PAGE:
Well the bad news about Metal Gear Solid 3: Snake Eater is evident in the release. Hideo Kojima is out of his goddamn mind. The good news? Hideo Kojima is out of his goddamn mind. Of course, anybody who has played the first two MGS games already knew this, so this comes as no surprise. Fans of the series will find everything they love about the previous game and more, while newcomers (where the hell have you been?) might just find a few things about the third installment that they will enjoy.
The demo opens with what is one of the best beginnings to a game that Iíve ever seen. Everything is so masterfully done; it makes one wonder if the rumored movie might work as a CGI animated film. Much has been said about the HALO (High Altitude, Low Opening) jump from the trailers, and the scene does not disappoint.
Once the game begins you are made to sit through what is sure to be one of many lengthy conversations with your support team. Since the game takes place in the 60ís, there is no more Codec, and so all communications happen with a radio. You then are allowed to walk around a bit, and experiment with the various weapons and tools you are given for the demo only. The complete version of the game will only start you off with a knife until you retrieve your backpack that was lost in the HALO landing. I recommend playing through the demo with the basic equipment first, just to get an idea of what you are in for.
The mechanics of the game have changed slightly, with Snake being able to do a few things he couldnít before. The camouflage is the main change from the previous games, and it works extremely well in execution. From the game start you only are dressed in olive drabs, making you fairly well hidden in dark green areas. In the demo you are allowed to play with a few different patterns, from leaf to the barely useful brick pattern. There is a percentage in the top right hand side of the screen, telling you how well you are hidden. Different camo patterns raise or lower this index, depending on the area youíre in. Walking lowers this index, and running removes it completely. By crouching against trees or bushes, you also become harder to see, though the best method is to find the patches of tall grass and lie down. With the right camo, this can increase your index to 95%, making you all but invisible. In the demo you can stand up after a guard passes you and very quietly slit his throat without him ever knowing you were there.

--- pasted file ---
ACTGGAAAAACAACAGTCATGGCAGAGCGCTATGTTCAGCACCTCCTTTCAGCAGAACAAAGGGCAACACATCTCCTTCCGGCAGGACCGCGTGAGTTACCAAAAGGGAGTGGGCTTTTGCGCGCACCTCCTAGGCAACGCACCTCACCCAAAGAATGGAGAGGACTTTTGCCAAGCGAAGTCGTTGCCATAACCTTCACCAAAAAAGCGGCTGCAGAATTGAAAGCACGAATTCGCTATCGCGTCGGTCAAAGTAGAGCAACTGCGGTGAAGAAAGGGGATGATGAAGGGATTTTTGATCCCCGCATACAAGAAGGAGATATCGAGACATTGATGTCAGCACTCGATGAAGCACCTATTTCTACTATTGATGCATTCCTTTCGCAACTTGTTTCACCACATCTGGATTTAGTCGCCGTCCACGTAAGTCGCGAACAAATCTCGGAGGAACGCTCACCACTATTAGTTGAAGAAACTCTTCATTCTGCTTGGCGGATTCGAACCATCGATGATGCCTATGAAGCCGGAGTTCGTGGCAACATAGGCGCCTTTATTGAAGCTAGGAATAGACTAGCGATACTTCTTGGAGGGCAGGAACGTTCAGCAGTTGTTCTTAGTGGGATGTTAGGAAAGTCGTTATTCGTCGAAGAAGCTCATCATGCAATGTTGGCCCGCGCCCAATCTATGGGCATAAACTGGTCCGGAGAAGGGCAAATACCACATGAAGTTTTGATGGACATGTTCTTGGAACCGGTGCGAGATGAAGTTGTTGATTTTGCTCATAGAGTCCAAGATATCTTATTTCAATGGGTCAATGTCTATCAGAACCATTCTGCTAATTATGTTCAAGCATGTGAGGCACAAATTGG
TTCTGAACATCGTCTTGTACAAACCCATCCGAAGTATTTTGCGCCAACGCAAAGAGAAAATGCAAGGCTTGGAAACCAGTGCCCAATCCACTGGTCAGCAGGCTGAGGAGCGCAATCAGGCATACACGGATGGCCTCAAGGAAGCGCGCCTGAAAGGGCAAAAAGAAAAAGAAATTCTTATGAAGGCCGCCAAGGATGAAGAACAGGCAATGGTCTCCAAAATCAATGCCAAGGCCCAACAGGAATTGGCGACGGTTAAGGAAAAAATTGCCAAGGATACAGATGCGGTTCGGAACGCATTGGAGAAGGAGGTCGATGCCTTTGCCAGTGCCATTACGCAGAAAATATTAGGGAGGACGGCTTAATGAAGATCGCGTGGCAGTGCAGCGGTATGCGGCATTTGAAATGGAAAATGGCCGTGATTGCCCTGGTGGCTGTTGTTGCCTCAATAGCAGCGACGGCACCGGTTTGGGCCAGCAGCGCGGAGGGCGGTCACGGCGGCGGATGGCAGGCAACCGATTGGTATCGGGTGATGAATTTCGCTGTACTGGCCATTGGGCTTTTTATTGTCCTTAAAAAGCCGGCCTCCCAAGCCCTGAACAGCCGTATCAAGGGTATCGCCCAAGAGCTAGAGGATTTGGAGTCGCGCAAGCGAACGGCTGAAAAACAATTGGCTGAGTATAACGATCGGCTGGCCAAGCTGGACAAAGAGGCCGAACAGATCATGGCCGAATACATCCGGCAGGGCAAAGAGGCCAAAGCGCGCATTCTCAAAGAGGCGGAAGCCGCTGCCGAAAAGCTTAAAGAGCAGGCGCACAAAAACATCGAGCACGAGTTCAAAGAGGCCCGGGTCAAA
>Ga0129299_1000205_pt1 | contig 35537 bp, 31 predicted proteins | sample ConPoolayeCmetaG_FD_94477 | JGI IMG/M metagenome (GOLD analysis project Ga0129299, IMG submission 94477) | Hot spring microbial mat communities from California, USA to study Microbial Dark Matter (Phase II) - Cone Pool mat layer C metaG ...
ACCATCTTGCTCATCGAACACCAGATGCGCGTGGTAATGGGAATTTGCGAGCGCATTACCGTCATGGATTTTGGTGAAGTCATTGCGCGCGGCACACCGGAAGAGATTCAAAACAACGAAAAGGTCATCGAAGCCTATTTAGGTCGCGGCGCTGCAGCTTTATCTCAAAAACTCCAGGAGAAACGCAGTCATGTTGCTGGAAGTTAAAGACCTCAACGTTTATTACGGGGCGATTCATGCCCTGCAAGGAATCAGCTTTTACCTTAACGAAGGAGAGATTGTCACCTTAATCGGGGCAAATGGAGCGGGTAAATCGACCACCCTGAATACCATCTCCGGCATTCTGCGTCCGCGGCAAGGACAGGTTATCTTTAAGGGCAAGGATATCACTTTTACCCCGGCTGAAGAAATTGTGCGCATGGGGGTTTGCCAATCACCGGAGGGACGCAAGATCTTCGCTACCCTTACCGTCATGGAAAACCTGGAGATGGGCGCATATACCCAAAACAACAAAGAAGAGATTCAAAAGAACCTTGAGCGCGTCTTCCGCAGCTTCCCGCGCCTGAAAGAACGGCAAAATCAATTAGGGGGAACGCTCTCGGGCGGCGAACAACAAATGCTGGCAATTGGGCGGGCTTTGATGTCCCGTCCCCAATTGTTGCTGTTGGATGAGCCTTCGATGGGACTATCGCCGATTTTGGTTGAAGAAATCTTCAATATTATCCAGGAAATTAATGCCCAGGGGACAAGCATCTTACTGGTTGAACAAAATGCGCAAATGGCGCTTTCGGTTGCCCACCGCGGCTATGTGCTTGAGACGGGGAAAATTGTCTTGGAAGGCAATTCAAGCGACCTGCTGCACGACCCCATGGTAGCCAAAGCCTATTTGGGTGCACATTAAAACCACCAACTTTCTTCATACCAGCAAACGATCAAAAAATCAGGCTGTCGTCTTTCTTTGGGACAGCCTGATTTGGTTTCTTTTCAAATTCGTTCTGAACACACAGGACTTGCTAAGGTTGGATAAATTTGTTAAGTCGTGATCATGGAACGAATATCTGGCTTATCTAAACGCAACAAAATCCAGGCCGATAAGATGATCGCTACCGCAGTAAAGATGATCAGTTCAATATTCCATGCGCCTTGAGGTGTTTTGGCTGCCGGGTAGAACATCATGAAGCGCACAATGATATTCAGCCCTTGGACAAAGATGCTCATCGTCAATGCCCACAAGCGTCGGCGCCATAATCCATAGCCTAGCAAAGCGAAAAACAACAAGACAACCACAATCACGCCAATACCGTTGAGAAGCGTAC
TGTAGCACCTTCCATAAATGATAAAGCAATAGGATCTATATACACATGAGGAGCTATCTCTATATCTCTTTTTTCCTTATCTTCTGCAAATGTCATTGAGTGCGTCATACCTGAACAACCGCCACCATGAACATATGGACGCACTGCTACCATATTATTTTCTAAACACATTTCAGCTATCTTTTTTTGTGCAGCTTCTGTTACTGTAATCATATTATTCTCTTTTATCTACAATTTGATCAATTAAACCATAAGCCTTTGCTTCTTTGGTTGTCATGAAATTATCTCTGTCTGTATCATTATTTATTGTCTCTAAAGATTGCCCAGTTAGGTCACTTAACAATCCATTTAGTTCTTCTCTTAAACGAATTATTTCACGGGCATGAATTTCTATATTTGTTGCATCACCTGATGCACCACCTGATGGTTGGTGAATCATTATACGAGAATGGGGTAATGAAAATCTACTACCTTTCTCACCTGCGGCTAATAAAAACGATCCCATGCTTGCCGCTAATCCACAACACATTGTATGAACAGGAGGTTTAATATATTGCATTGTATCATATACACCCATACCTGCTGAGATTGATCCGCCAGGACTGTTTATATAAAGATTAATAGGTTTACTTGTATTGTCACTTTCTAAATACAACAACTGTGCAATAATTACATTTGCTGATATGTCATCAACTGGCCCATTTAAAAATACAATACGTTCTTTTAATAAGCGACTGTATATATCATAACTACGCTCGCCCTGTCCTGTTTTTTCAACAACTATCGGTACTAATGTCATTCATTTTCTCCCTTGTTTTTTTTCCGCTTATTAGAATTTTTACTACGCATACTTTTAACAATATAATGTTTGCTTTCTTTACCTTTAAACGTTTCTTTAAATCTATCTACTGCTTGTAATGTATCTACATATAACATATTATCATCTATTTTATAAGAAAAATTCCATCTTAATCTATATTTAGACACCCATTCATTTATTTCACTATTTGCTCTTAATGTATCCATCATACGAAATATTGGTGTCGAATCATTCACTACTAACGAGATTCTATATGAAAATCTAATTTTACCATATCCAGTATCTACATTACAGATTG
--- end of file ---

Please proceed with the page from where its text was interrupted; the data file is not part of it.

Most of the demo revolves around the camo index, as the stealth aspect of the franchise has become even more integral to the game. Being discovered in the jungle means you cannot just run away from your enemies as easily. Enemy AI is much smarter too, as being discovered means quick death, if you decide to stick to the beginning weapons. If you want to cheat and use the machine guns, thatís your business.
The other major part of the game is the method by which you get rations. All around you animals slither, crawl and fly about, seemingly part of a static background. In fact, every animal from crocodile to bird can be shot and turned into storable food. When you kill an animal, it turns into rations; the number of portions depends on the size of the creature. When you want to use a ration to replenish your health, you now have to hit start and go to a separate screen to use them. Even if you have rations, you can now die, at least as far as the demo goes. No more magical crackers for you.
The graphics are simply amazing, easily surpassing what the PS2 usually provides. Grass blades move independently, bloodstains clothing, and cloth folds are all distinguishable. You pay for these improved graphics with slightly longer load times between areas, but not enough that the game is interrupted. The jungle is not as open as I had hoped, with just a few variations of pathways that you can take. It really is just a grass-covered corridor, but with enough atmospheres that most gamers wonít even care.
Now, the bad part is, if the demo is to believed, Snake Eater is going to be full of the same self-important dialogue that plagued the second game. In fact, half the demo time was taken up by so much heavy-handed rhetoric that my desire to pay $50 for this game has gone down slightly. Not that the game isnít full of the same charm and humor that made the first two so much fun, but Iím really not interested in sitting around watching one persons insane thoughts on nuclear war. Mr. Kojima might want to seriously consider making a movie soon, because any film with this much nonsense in it will eat up the Oscars like Michael Moore at a BBQ.
Long story short, if you are a fan of the previous games, the demo is a perfect way to tide you over to the final release of MGS3. If you are wary about purchasing another video thesis disguised as a game, then you might want to try out the demo anyways. Either way, for ten dollars you can pick it up in the latest issue of Playstation Magazine.
M. Shawn Darnell
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